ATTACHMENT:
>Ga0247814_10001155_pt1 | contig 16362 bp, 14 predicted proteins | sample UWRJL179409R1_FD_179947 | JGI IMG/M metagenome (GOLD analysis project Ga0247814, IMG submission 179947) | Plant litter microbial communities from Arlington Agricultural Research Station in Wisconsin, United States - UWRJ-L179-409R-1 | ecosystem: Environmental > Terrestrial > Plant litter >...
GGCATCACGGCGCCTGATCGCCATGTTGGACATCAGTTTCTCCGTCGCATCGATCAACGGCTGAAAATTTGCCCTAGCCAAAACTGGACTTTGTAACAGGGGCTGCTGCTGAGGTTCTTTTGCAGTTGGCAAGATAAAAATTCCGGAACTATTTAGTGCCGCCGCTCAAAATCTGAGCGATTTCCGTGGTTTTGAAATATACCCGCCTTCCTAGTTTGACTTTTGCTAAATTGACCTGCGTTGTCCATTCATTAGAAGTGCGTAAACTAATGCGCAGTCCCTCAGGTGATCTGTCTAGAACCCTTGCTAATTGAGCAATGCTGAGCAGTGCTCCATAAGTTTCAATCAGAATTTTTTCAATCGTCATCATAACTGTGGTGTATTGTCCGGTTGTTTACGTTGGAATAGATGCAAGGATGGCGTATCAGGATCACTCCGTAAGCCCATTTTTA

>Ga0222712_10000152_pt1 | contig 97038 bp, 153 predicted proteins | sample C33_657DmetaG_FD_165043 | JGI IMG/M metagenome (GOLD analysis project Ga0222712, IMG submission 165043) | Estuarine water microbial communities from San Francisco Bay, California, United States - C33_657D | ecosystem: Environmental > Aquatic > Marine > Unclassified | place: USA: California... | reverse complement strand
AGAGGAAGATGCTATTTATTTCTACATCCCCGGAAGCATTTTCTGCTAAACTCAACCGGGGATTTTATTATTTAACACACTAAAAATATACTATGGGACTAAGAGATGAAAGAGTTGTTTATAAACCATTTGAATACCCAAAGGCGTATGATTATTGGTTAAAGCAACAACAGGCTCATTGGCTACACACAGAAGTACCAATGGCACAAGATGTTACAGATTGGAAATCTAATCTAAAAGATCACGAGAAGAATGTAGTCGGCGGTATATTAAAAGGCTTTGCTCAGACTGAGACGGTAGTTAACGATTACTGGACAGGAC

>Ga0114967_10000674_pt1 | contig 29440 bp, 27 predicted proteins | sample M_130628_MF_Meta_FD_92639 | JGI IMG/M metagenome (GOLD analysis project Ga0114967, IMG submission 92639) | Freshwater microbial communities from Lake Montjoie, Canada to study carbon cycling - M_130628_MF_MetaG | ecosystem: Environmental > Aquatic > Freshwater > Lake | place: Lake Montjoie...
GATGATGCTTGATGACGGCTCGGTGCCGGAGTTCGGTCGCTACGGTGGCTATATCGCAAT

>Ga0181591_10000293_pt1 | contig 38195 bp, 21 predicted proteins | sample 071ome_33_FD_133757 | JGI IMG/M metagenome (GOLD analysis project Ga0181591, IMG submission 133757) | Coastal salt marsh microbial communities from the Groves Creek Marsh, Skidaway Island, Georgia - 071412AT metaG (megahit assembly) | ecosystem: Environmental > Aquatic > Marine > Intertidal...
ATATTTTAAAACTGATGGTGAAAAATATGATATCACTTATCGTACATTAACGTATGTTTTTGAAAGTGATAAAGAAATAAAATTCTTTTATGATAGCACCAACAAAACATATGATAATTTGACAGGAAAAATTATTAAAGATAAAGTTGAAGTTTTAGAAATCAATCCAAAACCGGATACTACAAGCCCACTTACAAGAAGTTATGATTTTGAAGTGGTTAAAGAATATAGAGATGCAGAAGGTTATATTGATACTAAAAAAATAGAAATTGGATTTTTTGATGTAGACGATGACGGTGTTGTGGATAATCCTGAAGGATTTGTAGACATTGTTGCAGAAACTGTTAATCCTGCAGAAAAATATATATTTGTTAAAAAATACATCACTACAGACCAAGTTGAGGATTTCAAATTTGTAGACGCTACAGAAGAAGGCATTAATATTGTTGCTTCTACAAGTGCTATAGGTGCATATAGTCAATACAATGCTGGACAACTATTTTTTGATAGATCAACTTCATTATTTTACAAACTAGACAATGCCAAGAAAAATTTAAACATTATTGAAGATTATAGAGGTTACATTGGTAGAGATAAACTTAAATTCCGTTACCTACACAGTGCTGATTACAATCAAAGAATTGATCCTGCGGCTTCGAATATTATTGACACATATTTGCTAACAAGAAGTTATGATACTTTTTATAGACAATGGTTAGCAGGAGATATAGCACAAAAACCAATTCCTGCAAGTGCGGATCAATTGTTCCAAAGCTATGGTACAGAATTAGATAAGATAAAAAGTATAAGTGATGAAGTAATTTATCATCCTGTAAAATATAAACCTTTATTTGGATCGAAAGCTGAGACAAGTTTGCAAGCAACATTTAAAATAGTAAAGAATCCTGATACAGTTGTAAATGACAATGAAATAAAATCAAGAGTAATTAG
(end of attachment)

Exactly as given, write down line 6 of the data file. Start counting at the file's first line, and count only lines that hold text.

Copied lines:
GATGATGCTTGATGACGGCTCGGTGCCGGAGTTCGGTCGCTACGGTGGCTATATCGCAAT